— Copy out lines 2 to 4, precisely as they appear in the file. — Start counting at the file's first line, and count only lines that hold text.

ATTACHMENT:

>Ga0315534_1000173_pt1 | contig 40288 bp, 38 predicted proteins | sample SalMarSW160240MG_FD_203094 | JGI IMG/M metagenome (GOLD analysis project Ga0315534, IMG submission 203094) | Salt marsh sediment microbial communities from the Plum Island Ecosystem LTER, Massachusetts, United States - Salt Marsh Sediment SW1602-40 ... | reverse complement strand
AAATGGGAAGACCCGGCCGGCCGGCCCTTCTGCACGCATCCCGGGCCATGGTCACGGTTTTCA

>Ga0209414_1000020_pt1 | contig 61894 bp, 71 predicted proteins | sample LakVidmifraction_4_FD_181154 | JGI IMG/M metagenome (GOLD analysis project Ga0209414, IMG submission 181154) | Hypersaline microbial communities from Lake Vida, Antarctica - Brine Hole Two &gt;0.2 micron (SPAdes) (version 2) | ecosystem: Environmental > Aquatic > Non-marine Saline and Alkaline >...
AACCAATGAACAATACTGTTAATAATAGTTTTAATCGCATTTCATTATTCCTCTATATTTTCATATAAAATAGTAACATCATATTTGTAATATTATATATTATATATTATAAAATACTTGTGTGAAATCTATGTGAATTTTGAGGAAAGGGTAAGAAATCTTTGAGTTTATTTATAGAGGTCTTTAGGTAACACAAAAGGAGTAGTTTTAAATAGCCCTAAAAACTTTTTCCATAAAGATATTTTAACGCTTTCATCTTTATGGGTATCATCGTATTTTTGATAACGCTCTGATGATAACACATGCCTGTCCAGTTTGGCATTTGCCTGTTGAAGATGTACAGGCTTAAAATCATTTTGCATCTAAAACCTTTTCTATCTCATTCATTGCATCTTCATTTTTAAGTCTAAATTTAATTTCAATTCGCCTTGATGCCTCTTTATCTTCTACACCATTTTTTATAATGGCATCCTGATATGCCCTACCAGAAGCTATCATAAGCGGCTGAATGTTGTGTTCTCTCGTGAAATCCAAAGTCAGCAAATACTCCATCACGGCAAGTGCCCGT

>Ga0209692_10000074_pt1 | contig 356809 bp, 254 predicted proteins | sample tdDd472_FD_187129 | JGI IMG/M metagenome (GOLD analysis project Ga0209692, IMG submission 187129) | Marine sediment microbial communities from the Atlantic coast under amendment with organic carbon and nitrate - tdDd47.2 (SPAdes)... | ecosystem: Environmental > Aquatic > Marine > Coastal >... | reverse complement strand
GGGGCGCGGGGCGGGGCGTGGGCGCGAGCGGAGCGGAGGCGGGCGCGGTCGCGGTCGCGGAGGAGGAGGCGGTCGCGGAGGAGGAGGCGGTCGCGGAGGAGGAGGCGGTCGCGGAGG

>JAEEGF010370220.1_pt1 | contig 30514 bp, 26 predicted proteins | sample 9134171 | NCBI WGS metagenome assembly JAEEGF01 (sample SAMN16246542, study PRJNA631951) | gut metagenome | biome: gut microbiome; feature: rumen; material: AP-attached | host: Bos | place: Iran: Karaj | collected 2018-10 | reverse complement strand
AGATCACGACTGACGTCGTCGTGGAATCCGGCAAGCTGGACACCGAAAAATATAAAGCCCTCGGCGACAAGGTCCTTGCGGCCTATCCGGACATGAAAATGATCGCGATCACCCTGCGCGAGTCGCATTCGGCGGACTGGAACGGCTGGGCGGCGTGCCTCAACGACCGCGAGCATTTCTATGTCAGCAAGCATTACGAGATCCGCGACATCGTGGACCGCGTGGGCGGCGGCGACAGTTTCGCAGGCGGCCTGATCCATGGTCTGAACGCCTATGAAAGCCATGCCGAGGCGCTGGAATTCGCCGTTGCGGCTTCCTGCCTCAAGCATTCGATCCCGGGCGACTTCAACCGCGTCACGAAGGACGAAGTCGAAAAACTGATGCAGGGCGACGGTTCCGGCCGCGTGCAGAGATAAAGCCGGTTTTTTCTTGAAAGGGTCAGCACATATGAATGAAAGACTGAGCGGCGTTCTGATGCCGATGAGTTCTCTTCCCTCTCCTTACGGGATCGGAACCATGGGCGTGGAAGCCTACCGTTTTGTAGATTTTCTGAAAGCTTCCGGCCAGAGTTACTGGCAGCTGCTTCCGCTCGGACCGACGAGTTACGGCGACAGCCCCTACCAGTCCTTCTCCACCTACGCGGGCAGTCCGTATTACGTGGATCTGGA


AAATGGGAAGACCCGGCCGGCCGGCCCTTCTGCACGCATCCCGGGCCATGGTCACGGTTTTCA

>Ga0209414_1000020_pt1 | contig 61894 bp, 71 predicted proteins | sample LakVidmifraction_4_FD_181154 | JGI IMG/M metagenome (GOLD analysis project Ga0209414, IMG submission 181154) | Hypersaline microbial communities from Lake Vida, Antarctica - Brine Hole Two &gt;0.2 micron (SPAdes) (version 2) | ecosystem: Environmental > Aquatic > Non-marine Saline and Alkaline >...
AACCAATGAACAATACTGTTAATAATAGTTTTAATCGCATTTCATTATTCCTCTATATTTTCATATAAAATAGTAACATCATATTTGTAATATTATATATTATATATTATAAAATACTTGTGTGAAATCTATGTGAATTTTGAGGAAAGGGTAAGAAATCTTTGAGTTTATTTATAGAGGTCTTTAGGTAACACAAAAGGAGTAGTTTTAAATAGCCCTAAAAACTTTTTCCATAAAGATATTTTAACGCTTTCATCTTTATGGGTATCATCGTATTTTTGATAACGCTCTGATGATAACACATGCCTGTCCAGTTTGGCATTTGCCTGTTGAAGATGTACAGGCTTAAAATCATTTTGCATCTAAAACCTTTTCTATCTCATTCATTGCATCTTCATTTTTAAGTCTAAATTTAATTTCAATTCGCCTTGATGCCTCTTTATCTTCTACACCATTTTTTATAATGGCATCCTGATATGCCCTACCAGAAGCTATCATAAGCGGCTGAATGTTGTGTTCTCTCGTGAAATCCAAAGTCAGCAAATACTCCATCACGGCAAGTGCCCGT